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St.Lucia's Mother Tongue

Creole

St Lucia is listed as having two languages, english, the official one and creole, the informal language spoken by many st lucians. Creole is easily picked up by the people especially during the summer months. This language came about because of the slavery background of the caribbean and their struggle to independence.The creole language originates from the predominance of the french on the african slaves. St Lucians are able to communicate with the people of Haiti, Dominica, Guadeloupe, Martinique and France with no problems since creole originates from the french language. Creole is influenced by the african slaves who used their african languages mixed with the french of their masters to communicate. Many countries with french based creole are also able to understand each other, though there might be slight variations in the language.

Today, Creole has evolved into a written language with a dictionary and a set of grammatical rules. There are also some universities where creole is studied.Though, creole is still evolving in some countries the language has died out or is slowly dying out. The language was even banned in some countries because the british slave masters were unable to understand it and it was considered to be ' language of slaves ' and ' vulgar'. In most cases the older generations are the ones who still speak the languages fluently, especially in the rural areas. The area for where the most creole could be heard is on market day which is normally on saturday mornings.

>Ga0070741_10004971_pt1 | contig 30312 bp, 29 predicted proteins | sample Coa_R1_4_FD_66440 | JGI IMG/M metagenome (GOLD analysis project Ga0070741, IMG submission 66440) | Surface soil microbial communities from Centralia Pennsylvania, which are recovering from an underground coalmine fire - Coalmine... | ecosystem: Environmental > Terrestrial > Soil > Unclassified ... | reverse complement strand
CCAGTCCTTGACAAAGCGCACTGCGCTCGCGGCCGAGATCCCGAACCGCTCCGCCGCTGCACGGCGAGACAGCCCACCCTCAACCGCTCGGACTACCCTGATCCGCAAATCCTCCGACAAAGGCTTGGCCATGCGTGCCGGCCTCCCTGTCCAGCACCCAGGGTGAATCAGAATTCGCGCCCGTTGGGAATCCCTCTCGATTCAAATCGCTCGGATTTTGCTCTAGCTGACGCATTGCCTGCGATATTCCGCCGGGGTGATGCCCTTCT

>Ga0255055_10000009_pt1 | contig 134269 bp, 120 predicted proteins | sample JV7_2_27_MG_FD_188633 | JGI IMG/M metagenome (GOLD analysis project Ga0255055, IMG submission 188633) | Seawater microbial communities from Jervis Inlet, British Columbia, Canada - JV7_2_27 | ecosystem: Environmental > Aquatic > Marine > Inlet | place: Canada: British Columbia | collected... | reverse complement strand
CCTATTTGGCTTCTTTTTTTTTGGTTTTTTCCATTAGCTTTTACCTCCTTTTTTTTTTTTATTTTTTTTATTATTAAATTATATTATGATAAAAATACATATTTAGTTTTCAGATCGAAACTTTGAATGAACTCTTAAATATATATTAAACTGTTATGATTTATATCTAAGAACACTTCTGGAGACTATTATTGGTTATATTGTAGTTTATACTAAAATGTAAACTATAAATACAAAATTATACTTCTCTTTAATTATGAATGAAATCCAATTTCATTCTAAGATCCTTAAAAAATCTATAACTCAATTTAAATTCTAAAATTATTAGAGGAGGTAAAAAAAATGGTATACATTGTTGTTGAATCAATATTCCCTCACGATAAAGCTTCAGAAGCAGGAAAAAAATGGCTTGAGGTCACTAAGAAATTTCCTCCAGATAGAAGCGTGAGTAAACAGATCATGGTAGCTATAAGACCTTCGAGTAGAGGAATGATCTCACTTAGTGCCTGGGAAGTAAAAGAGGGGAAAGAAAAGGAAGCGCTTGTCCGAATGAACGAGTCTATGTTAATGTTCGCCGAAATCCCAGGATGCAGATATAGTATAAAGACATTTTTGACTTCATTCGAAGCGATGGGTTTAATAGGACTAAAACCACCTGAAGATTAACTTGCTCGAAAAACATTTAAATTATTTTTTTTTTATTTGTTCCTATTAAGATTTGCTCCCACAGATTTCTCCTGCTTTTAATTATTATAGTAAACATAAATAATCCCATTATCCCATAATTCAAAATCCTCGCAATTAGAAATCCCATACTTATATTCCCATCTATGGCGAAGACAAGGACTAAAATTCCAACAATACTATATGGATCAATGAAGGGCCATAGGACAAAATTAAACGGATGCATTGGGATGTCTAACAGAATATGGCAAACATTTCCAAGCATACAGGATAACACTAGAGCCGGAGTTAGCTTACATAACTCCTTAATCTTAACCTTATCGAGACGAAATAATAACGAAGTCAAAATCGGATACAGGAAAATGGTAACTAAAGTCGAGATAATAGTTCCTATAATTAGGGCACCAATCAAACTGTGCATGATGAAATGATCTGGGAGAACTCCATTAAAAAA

However, some years ago St Lucia took action to restore its mother tongue and to give creole a new respectibility.The Folk Research Centre is responsible to see that restoration is continuously successful. Creole day is even celebrated on the island in october by everyone, where creole is encouraged to be spoken on that day and the traditions and food is prepared.This day is known as "Jounen Kweyol".Last year the creole version of the New Testament was published, which is now easier for those who are more comfortable worshipping in creole. The local radio stations have announcers who report strictly in creole.Politicians are also included in the creole restoration as they try to capture potential voters during their campaign.

Come join St Lucians, learn a whole new language. Come learn Creole.

 

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